WRAL Investigates

Franklin court clerk loses job over misconduct

A judge on Friday ordered that Franklin County Clerk of Superior Court Patricia Burnette Chastain be removed from office for a pattern of willful misconduct.

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Cullen Browder
, WRAL anchor/reporter
LOUISBURG, N.C. — A judge on Friday ordered that Franklin County Clerk of Superior Court Patricia Burnette Chastain be removed from office for a pattern of willful misconduct.
"The nature and type of [Chastain's] misconduct in office, the frequency of its occurrence, the impact which knowledge of her misconduct would likely have on the prevailing attitudes of the community and [her] reckless disregard for the high standards of the Office of Clerk of Superior Court warrant her permanent removal from the office," Superior Court Judge Tom Lock wrote in an 11-page ruling.
Chastain has been suspended since July based on complaints she repeatedly overstepped her authority, some of which were the subject of a WRAL Investigates story in February.

She showed up unannounced last December at the home of a Louisburg couple involved in a dispute with one of their neighbors to say that she was mediating the dispute, even though the couple already had obtained a restraining order from a local judge against their neighbor.

"You're not saying what the judge said," Adam Diaz told Chastain, according to video from a body-worn camera of a deputy called to the scene.

"I'm telling you the law," Chastain replied, telling Diaz and his wife that they were abusing the county 911 system to report their neighbor was violating the restraining order and threatening to take legal action against them.

Jeffrey Thompson, an attorney for the Diazes, filed a formal complaint against Chastain seeking her removal.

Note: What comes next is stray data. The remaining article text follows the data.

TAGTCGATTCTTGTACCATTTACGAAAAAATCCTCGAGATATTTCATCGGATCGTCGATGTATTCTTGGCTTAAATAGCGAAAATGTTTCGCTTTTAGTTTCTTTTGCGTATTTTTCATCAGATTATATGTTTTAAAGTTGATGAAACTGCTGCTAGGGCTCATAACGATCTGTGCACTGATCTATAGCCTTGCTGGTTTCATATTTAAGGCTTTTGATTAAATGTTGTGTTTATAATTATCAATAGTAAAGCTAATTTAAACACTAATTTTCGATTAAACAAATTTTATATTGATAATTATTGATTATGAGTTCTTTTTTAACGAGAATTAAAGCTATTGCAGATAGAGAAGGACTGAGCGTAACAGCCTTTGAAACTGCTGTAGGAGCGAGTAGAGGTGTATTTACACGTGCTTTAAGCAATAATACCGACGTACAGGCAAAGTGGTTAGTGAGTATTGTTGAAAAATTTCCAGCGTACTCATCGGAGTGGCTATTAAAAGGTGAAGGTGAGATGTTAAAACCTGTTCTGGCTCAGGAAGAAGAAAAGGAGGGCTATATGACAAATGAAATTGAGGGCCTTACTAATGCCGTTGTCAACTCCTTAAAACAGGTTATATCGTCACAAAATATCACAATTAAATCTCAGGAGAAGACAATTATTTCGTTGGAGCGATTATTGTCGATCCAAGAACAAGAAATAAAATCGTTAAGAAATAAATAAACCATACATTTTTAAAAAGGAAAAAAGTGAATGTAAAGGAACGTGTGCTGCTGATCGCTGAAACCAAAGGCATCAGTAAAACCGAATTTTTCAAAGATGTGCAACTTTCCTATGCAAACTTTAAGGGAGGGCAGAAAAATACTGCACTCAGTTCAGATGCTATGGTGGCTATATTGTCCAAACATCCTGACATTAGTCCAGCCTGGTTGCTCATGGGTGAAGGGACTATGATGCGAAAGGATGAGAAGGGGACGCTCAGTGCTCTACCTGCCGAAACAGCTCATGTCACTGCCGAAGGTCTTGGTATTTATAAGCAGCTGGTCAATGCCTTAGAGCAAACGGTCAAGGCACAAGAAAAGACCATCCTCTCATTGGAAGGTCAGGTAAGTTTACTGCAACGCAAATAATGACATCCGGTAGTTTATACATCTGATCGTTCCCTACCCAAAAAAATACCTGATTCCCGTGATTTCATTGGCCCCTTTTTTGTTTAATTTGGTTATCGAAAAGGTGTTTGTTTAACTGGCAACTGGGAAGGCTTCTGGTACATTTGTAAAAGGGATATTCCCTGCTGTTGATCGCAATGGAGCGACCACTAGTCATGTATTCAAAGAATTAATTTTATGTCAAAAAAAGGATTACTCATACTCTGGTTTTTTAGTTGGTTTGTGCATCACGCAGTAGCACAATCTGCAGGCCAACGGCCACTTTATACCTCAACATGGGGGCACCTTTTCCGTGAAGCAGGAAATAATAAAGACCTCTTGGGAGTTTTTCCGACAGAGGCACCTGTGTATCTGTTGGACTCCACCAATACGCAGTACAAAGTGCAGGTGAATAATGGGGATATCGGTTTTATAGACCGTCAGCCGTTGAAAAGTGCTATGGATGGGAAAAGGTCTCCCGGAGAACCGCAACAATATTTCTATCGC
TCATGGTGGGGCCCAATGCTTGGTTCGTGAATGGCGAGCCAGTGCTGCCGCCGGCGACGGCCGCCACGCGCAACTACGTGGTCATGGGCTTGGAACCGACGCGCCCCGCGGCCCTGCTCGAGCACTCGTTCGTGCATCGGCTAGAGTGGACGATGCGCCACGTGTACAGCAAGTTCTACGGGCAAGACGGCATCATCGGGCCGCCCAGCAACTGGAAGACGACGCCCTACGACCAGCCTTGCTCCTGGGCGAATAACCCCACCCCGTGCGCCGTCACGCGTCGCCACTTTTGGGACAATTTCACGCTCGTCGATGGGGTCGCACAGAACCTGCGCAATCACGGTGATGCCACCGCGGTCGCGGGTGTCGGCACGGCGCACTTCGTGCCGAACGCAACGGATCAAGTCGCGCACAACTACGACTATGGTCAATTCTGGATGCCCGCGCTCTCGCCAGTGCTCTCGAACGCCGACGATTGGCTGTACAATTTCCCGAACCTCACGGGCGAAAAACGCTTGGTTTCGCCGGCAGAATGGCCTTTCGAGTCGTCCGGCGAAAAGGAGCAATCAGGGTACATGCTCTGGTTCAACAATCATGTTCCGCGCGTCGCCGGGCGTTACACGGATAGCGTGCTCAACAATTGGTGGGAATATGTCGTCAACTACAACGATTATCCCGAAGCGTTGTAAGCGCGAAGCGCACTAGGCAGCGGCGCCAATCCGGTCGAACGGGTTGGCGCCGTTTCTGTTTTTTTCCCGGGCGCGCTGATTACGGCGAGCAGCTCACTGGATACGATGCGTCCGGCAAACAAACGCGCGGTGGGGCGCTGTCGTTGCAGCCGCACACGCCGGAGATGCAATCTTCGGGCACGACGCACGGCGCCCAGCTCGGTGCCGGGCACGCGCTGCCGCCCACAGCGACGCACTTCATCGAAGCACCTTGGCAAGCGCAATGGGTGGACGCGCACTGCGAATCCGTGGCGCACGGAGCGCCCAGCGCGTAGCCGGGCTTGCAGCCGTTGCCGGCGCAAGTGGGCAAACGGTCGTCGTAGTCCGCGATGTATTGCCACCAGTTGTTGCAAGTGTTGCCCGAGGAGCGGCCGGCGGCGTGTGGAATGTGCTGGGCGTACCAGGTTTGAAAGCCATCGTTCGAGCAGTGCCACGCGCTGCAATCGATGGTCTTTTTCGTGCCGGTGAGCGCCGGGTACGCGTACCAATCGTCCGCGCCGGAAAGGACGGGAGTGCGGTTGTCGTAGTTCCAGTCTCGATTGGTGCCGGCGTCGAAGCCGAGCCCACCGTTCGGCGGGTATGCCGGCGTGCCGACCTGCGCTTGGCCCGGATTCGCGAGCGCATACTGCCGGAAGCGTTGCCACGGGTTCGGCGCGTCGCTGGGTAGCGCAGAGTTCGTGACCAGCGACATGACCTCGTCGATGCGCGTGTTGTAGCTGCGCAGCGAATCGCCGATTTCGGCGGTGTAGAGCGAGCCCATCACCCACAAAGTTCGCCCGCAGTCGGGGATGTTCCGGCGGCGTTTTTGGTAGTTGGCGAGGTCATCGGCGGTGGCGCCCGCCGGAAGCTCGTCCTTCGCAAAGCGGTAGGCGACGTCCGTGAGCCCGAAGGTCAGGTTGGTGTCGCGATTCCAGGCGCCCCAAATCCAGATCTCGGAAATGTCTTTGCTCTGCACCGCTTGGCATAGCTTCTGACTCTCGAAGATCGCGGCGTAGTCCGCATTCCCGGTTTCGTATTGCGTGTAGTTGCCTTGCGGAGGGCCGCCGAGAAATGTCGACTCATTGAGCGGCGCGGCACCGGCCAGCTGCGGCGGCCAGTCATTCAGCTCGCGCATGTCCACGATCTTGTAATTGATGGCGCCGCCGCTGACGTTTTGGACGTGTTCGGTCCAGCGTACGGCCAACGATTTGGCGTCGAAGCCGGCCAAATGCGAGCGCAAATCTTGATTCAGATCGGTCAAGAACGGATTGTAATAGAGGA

"In no way, shape or form is that her job," Thompson told WRAL.

Chastain argued during a recent an administrative hearing on Thompson's complaint that any mistakes she made were simply the result of trying to help.
"Ms. Chastain just couldn't stay in her lane," Boyd Sturges, the attorney who represented Thompson in the administrative hearing, said Friday.

Lock noted that Chastain's conduct wasn't isolated to the Diaz case:

  • She handed out gift certificates from a local merchant to members of a jury pool.
  • She allowed a political candidate to speak to members of a different jury pool.
  • She asked the chief District Court judge to strike arrest warrants and pushed the district attorney to reduce or dismiss charges in numerous cases.
  • She demanded to see inmates in the county jail so often that the sheriff had to deny her all access to the facility.
  • She bad-mouthed the chief District Court judge in public and tried to exert control over the chief magistrate.
  • A state audit found the clerk's office didn't comply with proper accounting procedures.

"Even if [Chastain's] acts of misconduct viewed in isolation do not constitute willful misconduct, her knowing and persistently repeated conduct prejudicial to the administration of justice itself rises to the level of willful misconduct," Lock wrote in his ruling.

Chastain was heartbroken by the ruling and is considering an appeal, according to her attorneys

"For over seven years, she has been devoted to and faithfully serving the citizens of Franklin County, many of whom are facing life's most difficult events when they come to the courthouse, and she was looking forward to the opportunity to continue to serve," a statement issued by her attorneys reads. "She and her staff have always sought to be responsive and immediately available to the public; to treat each person with dignity, respect, kindness and compassion; and to be a resource for people rather than a warehouse for court records."

"There's a sadness to it," Sturges said, "because certainly no one takes any joy for having such an outcome have to occur."


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